An overview of the event. Here are some of the experiences and lessons I took away from the event – hopefully they might inspire some creative thinking out there in the fishing community. A LITTLE HISTORY Swanfish has been around for nearly 30 years, starting out life as a traditional catch and weigh event with a large participation, run by the Melville Amateur Angling Club. Swanfish was a popular event in its heyday, however as the world and community attitudes changed, the event and the originating club struggled to bring in new blood. Melville folded in 2017. Recfishwest believed in the potential of the event and recognised that without innovation, there wasn’t much that could be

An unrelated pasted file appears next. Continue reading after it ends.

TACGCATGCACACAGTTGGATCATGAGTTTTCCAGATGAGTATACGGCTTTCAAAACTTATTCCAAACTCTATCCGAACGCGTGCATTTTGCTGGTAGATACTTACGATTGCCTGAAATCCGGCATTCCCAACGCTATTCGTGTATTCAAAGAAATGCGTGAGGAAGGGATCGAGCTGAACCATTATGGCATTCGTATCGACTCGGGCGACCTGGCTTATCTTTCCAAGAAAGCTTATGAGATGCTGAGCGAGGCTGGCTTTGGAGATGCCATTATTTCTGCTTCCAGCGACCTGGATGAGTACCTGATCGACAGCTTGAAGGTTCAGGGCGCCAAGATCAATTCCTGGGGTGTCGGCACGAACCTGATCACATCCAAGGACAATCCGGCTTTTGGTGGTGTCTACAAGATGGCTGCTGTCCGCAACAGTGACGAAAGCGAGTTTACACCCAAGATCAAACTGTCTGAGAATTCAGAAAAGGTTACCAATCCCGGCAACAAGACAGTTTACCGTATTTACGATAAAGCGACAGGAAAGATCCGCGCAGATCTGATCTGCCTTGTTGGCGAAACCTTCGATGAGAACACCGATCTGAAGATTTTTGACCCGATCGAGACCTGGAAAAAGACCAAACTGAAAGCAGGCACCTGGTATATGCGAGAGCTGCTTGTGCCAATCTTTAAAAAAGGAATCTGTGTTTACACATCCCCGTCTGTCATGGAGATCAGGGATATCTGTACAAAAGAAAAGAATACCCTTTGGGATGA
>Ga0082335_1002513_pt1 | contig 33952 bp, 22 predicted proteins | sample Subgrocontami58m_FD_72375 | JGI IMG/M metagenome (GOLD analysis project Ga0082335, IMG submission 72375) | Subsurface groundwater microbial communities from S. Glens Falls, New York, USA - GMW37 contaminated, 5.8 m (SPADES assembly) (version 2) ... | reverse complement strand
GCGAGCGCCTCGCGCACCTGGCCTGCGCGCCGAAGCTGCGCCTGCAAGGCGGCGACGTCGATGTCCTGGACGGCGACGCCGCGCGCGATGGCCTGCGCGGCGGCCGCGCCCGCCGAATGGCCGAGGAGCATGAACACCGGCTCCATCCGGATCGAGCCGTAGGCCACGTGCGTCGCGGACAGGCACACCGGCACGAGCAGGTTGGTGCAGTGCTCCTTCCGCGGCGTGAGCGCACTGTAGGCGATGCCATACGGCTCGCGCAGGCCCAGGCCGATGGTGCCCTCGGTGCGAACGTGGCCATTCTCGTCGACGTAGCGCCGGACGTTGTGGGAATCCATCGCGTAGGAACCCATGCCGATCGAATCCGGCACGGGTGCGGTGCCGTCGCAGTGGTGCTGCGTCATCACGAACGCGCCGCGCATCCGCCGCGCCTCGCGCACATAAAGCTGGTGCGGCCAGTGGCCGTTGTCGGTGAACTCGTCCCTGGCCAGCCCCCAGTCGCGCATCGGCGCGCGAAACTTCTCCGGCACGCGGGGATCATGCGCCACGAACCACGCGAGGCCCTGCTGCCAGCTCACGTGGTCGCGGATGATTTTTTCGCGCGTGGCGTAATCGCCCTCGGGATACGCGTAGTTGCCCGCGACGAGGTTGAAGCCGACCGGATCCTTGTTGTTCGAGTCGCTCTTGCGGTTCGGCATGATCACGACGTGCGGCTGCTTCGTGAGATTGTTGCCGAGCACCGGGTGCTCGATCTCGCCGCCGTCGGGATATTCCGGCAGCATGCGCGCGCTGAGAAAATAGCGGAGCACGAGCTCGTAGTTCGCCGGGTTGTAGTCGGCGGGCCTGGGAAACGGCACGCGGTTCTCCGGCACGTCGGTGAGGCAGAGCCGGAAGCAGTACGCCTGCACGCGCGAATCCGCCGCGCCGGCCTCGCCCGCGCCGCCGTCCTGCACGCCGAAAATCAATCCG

room. That is one of the biggest advantages of a virtual event, the fishers are off doing their thing and you can be doing yours. Over 12 hours 170 fish were reported, which was a little under a fish every five minutes. That was more
I mean late thirties – but as the day went on the fishers became younger and younger. Families with young kids dominated in the afternoon, while the night belonged to late teenagers. Over the course of the day I processed catches in cafés, at the local mall, in the hotel restaurant and in my